California may become a ground zero for a homelessness crisis, as the end of the state's temporary halt to evictions — which officially expired on Thursday — means renters in arrears face the prospect of being forced from their homes.
Until September 30, state law automatically banned landlords from evicting people for unpaid rent. However, beginning Friday, tenants with unpaid rent can only be protected from evictions if they have applied for assistance. Tenants are still responsible for unpaid rent, but can’t be evicted for it if they meet this threshold.
As a result, Friday officially marked the countdown for the Golden State to insulate tenants against what one advocate called a looming “tsunami” of forced dislodging of renters, a microcosm of what indebted renters are facing nationwide after the Supreme Court invalidated a federal moratorium.
California is scrambling to make sure tenants with unpaid rent know they can still stay in their homes after that date—but only if they have applied for assistance from the state, which has a total of $5.2 billion of federal dollars to help pay back rent owed by tenants who lost jobs or income.
The state has paid nearly $650 million to about 55,000 households so far, and they have approved another $950 million in assistance that is in the process of being paid. Yet it's unclear how many applications are still pending.
“There are absolutely a very high number of pending applications where the paperwork has been submitted to the state, but the funds have not yet been released,” Ora Prochovnick, director of litigation and policy at the Eviction Defense Collaborative (EDC), told Yahoo Finance Live this week. The nonprofit organization helps low-income tenants respond to eviction lawsuits.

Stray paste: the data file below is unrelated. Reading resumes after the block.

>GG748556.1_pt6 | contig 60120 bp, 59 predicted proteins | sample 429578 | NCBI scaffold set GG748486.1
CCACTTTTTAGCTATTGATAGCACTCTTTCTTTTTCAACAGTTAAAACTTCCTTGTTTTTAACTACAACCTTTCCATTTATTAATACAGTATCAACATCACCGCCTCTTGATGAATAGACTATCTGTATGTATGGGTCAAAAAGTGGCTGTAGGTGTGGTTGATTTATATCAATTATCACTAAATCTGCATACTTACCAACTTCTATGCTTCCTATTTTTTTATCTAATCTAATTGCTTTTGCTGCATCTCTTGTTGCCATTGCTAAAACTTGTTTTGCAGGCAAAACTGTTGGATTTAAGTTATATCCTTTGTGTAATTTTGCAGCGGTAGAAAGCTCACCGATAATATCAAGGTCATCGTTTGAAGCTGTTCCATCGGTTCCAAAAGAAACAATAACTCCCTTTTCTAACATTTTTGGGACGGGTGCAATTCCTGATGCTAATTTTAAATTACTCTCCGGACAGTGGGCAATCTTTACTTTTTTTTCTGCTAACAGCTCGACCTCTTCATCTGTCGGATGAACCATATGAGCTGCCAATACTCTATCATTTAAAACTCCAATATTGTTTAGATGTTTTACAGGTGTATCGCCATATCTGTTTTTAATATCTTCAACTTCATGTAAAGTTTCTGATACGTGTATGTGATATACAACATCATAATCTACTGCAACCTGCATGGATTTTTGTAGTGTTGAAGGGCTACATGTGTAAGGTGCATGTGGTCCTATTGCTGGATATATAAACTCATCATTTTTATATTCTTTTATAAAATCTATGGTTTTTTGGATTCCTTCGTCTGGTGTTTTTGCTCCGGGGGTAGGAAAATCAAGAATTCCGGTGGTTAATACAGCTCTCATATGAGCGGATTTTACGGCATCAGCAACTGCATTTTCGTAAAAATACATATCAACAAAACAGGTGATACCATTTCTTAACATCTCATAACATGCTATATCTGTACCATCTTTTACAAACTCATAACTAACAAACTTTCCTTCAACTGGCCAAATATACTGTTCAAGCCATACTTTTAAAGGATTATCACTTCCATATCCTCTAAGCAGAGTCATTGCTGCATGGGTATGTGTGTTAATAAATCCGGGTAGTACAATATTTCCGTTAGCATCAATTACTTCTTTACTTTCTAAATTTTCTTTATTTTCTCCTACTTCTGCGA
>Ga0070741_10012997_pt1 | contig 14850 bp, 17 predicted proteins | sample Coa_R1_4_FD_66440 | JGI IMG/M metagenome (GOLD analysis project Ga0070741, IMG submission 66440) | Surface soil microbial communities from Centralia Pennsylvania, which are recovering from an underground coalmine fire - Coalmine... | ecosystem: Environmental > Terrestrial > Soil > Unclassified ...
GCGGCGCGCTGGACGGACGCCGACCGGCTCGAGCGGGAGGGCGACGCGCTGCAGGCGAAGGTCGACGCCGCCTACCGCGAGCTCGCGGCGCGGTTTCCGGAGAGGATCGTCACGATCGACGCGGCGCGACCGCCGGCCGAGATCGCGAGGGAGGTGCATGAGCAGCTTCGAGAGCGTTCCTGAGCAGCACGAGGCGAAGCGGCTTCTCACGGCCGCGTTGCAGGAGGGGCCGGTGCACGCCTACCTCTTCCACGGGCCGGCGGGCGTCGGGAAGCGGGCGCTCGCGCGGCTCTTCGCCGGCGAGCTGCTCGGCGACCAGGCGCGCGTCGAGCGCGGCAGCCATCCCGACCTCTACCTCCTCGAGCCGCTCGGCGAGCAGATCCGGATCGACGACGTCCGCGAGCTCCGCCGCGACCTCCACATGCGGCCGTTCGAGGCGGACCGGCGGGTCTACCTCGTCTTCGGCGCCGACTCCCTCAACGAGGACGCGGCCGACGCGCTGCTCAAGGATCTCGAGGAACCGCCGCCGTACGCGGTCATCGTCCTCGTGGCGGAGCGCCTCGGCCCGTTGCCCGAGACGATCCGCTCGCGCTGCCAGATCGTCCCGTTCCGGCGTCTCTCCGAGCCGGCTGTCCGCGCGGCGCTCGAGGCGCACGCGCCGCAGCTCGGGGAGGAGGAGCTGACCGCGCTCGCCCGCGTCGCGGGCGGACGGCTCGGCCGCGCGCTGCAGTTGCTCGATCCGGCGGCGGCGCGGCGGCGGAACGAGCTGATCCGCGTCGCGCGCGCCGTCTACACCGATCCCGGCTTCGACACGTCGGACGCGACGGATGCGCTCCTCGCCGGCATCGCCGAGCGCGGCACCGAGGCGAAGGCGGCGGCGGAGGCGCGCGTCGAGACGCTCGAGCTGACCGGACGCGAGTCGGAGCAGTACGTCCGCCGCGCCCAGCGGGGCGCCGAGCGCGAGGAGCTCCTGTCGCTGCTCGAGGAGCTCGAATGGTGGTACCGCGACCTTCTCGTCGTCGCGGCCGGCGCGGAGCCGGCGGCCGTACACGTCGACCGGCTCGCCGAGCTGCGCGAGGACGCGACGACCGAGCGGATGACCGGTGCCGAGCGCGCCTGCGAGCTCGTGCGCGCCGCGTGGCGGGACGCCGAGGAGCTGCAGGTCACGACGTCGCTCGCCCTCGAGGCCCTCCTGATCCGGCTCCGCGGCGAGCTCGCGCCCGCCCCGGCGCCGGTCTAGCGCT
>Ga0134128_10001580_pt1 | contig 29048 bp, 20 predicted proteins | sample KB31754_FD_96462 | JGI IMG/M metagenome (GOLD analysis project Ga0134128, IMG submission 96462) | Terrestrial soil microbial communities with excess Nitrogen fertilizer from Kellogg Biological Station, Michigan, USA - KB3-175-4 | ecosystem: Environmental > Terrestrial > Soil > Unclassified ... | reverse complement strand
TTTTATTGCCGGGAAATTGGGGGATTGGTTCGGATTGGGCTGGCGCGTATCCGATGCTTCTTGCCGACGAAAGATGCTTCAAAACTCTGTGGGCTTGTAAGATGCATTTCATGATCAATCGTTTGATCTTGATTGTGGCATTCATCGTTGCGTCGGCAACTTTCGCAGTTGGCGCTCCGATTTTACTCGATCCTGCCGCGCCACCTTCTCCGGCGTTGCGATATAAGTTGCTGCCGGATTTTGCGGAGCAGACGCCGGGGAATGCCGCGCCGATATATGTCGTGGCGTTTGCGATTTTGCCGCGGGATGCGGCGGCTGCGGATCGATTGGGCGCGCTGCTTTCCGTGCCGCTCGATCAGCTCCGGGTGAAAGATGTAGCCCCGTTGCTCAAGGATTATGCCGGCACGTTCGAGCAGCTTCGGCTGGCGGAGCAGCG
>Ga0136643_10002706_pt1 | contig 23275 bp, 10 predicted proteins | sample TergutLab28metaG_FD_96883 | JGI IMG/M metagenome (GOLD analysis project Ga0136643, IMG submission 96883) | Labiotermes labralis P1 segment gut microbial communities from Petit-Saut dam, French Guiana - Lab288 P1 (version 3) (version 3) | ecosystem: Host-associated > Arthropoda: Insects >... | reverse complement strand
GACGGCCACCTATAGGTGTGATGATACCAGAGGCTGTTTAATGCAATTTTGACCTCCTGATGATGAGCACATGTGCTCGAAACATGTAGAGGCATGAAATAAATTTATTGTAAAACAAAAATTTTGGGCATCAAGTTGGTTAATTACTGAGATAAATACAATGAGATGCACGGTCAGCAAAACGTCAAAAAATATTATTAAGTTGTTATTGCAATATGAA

According to state officials, rent relief will be available to tenants and residents in need of financial assistance until the funding runs out. However, Prochovnick doesn’t believe the state’s allotment is enough to cover all those in need of help.
“Absolutely not. It sounds like a huge number and it's simply not going to touch the problem and there will need to be additional funds,” Prochovnick added.
‘Tsunami of evictions’
The state’s emergency rental assistance program can cover 100% of back rent dating to April 2020, as well as three months of future payments. The state had previously covered 80% of a tenant’s rent debt but now anyone approved for aid under the earlier program will automatically have the remaining 20% paid as well.
With the state’s eviction moratorium set to end, it’s vital that funds are quickly distributed. But Prochovnick says challenges in applying still remain.
“There is a great deal of documentation and then you layer on top of that language barriers,” she said, referring to non-English speakers.
“There are attempts to have adequate translation services, but they're not all working as well as they could be. And then there's the digital divide,” she added. “The entire system was set up to operate online, not all tenants who need the assistance, have email or internet access, or even cell phones.”
A University of Pennsylvania of California renters who applied for rental assistance also found that the majority had about $3,050 in “shadow debt” they borrowed to pay their rent that is not covered by relief programs.
While the pace of disbursements has improved since June, low-income tenants will still have some protections in place following the end of the state’s eviction ban.
“I know that it's been reported, there's going to be this huge tsunami of evictions and I don't think that's going to happen,” Lucinda Lilley, president of the San Diego-based Southern California Rental Housing Association, told Yahoo Finance in an interview.